Rising from the South of Dublin is young Hugh Mulligan who has been busy making waves under the moniker Malaki for well over a year now.

Finding the words to express his frustration seems to come effortlessly to Hugh, as he explores topics most speak of with bated breath. The frailty of masculinity is dissected effortlessly throughout ‘Chrysalis’, with bar fights and reliance on anti-depressants just some of the topics that the 21 year old manages to wade through. 

A single piano note grows to a synth-driven masterpiece on opener Paper Prophecies, as Hugh speaks of the subject of the song being “19, gave his mind to the Sertraline, chasing dreams in a magazine, it seems he’s just craving that evergreen.”

These kind of deliveries are prevalent throughout the entire album, touching on topics like toxic masculinity and outright escapism from dark corners of the human mind.  Cavalier, featuring Dublin rapper Jeorge II, kicks off with a bar fight.

Two quick-tempered men scrap over very little as one character speaks of the desire he has within to make himself seem hard-shelled to everyone around him while inside, he is the farthest thing from it. An ecclesiastical opening sees Hugh shows off his rapping chops while the guest vocals of Lucy McWilliams act in stark contrast to the aggression shown by the two men.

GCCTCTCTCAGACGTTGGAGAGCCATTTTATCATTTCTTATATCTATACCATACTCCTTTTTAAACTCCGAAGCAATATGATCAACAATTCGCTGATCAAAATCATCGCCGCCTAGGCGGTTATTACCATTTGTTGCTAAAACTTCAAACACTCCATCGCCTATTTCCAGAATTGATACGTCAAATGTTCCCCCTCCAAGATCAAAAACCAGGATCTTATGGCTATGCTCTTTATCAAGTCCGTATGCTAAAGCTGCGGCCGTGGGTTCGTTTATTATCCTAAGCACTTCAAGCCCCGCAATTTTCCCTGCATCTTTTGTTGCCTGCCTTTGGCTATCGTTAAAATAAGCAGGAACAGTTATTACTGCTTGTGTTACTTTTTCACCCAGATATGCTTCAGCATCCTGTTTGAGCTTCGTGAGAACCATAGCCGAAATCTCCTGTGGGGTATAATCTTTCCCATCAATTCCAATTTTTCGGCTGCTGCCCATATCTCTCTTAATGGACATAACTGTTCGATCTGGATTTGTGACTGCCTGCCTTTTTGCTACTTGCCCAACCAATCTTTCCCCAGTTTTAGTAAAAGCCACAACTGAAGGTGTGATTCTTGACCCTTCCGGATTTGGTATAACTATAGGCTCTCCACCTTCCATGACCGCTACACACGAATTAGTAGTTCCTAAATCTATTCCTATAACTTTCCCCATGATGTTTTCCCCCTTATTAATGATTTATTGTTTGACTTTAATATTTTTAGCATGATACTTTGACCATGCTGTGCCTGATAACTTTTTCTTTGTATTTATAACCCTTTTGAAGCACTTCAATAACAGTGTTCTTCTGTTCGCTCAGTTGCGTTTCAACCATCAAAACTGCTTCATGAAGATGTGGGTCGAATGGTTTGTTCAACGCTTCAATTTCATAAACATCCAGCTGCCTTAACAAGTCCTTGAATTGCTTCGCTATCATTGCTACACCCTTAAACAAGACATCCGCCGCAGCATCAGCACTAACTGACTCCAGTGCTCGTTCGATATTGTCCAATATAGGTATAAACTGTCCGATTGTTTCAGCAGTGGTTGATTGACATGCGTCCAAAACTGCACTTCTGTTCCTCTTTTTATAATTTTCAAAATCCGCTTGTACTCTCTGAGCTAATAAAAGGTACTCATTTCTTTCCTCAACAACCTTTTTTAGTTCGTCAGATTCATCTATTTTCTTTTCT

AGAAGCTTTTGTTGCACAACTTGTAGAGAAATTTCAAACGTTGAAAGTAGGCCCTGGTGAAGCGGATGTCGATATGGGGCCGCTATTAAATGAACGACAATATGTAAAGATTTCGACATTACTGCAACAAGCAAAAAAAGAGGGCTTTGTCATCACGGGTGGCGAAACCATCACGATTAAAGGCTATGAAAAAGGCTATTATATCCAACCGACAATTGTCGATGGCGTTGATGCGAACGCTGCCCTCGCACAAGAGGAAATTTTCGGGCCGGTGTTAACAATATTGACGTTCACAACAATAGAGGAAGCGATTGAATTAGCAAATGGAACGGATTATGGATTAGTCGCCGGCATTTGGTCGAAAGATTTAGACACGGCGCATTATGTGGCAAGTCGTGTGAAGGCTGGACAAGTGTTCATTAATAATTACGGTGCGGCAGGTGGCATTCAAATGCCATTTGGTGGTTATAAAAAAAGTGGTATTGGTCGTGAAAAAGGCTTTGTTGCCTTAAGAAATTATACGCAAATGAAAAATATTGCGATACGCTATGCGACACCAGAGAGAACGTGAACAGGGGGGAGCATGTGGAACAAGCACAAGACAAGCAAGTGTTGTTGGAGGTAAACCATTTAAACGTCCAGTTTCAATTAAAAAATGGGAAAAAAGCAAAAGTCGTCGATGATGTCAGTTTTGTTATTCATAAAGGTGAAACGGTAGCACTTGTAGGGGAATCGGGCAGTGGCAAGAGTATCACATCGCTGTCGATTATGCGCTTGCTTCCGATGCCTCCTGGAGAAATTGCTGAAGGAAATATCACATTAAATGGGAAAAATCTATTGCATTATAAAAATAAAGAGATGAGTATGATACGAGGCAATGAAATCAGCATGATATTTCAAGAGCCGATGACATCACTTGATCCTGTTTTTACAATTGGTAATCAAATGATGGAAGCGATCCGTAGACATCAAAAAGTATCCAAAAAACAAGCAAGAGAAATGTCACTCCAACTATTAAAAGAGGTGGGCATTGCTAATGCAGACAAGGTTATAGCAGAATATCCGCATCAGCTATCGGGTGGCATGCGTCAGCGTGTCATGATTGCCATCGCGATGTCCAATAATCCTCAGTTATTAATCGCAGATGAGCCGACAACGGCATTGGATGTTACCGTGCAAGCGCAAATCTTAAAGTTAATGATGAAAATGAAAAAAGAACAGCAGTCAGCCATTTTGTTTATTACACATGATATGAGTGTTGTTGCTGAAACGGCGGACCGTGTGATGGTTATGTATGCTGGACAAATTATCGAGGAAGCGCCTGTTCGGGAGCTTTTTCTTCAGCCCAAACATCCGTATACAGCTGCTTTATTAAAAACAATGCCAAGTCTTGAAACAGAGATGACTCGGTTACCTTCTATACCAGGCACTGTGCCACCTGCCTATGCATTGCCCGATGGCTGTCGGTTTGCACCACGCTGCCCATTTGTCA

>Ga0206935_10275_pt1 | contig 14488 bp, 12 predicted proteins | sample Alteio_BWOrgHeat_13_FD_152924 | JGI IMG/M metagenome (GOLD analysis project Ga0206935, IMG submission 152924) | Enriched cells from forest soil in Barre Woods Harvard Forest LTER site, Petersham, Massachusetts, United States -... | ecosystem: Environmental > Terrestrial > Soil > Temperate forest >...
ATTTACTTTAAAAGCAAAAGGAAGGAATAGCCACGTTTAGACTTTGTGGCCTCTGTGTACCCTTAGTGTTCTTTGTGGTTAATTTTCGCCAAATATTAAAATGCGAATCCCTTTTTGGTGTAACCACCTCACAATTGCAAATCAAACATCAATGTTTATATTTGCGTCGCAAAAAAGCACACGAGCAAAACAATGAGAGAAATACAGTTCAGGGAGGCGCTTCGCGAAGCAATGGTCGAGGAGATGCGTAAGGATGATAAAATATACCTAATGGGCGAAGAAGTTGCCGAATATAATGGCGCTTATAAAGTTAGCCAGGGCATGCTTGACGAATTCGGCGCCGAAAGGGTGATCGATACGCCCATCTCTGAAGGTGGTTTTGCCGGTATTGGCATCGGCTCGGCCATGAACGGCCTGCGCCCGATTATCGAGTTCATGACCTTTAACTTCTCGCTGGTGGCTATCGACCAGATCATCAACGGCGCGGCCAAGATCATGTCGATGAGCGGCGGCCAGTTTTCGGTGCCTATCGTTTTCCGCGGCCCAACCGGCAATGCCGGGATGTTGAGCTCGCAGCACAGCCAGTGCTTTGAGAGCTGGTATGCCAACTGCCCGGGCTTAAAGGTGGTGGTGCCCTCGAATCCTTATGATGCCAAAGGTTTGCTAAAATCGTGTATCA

Another major selling point is the other half of Malaki, Matthew Harris. The talented musician and producer brings the glue to stick everything together, as well as lending vocals on tracks that elevate them to another plane entirely.

In Cuppa Tea, Hugh’s rapping on the verses dissolves into Matthew’s soft vocals for the chorus and the infectious hook of “All of the days and the changes they go too fast // all the faces and places through the hourglass // And chances, romances in a distant land// well how we gonna get there? We’ve got blood on our hands”.

Chrysalis proves itself to be a cognisant collection of reflections on a country that in many ways, is failing its youth. Malaki weaves these narratives through well-thought out beats and a myriad of expressions to create eleven tracks that tick a lot of boxes. And with new music from the young man just over the horizon, there’ll be even more to look forward to soon.

Read out Plec Picks 2021 interview with Malaki here